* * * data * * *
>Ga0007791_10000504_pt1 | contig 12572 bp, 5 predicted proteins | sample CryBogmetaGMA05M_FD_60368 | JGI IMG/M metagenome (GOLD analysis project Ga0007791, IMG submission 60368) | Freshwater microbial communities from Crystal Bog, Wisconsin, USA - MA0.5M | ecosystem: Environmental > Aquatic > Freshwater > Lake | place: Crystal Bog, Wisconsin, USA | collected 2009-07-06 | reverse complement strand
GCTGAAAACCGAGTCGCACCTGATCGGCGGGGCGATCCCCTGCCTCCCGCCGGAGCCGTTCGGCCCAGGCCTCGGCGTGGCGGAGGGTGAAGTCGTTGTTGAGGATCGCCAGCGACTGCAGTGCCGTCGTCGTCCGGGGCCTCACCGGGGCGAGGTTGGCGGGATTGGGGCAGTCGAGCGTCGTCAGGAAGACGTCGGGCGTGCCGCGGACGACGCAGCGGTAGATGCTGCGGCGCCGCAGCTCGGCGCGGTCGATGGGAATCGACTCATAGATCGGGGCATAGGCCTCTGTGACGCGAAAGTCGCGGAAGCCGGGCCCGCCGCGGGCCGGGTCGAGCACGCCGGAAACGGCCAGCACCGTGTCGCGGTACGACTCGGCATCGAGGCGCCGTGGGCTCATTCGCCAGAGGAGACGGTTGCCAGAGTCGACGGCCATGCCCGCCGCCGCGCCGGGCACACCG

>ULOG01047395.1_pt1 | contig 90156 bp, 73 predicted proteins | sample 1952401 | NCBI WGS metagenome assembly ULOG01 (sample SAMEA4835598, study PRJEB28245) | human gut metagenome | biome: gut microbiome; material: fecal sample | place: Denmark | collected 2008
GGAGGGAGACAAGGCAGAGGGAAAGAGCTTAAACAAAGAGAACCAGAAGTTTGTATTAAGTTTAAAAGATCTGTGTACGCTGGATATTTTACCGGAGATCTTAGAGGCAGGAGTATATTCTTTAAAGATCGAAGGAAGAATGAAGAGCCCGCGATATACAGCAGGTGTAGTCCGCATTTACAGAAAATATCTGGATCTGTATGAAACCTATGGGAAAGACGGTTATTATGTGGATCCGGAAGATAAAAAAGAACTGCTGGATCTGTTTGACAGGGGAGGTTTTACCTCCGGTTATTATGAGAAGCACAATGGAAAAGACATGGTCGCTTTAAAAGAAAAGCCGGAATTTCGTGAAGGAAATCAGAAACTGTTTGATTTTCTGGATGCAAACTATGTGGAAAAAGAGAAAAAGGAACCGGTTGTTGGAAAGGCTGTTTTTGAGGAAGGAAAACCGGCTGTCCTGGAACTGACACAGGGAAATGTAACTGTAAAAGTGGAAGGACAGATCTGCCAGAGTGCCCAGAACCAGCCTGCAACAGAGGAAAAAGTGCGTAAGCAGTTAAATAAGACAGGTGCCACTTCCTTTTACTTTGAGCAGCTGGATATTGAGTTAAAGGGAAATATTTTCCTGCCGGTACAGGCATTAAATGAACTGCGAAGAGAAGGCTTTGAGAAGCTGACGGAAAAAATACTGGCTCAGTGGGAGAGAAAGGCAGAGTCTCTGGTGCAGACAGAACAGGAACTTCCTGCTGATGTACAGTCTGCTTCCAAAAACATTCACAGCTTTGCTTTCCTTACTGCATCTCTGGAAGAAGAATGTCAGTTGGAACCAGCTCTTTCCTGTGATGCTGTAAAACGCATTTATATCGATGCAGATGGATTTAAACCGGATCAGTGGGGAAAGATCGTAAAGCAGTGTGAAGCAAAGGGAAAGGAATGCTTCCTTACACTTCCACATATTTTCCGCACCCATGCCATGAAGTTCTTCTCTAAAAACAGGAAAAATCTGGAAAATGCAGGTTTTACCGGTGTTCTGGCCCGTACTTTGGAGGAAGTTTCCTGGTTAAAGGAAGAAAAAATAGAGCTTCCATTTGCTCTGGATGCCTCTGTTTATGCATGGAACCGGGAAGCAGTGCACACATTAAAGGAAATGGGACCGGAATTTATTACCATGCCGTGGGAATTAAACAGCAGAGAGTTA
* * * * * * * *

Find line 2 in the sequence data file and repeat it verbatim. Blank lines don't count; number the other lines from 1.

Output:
GCTGAAAACCGAGTCGCACCTGATCGGCGGGGCGATCCCCTGCCTCCCGCCGGAGCCGTTCGGCCCAGGCCTCGGCGTGGCGGAGGGTGAAGTCGTTGTTGAGGATCGCCAGCGACTGCAGTGCCGTCGTCGTCCGGGGCCTCACCGGGGCGAGGTTGGCGGGATTGGGGCAGTCGAGCGTCGTCAGGAAGACGTCGGGCGTGCCGCGGACGACGCAGCGGTAGATGCTGCGGCGCCGCAGCTCGGCGCGGTCGATGGGAATCGACTCATAGATCGGGGCATAGGCCTCTGTGACGCGAAAGTCGCGGAAGCCGGGCCCGCCGCGGGCCGGGTCGAGCACGCCGGAAACGGCCAGCACCGTGTCGCGGTACGACTCGGCATCGAGGCGCCGTGGGCTCATTCGCCAGAGGAGACGGTTGCCAGAGTCGACGGCCATGCCCGCCGCCGCGCCGGGCACACCG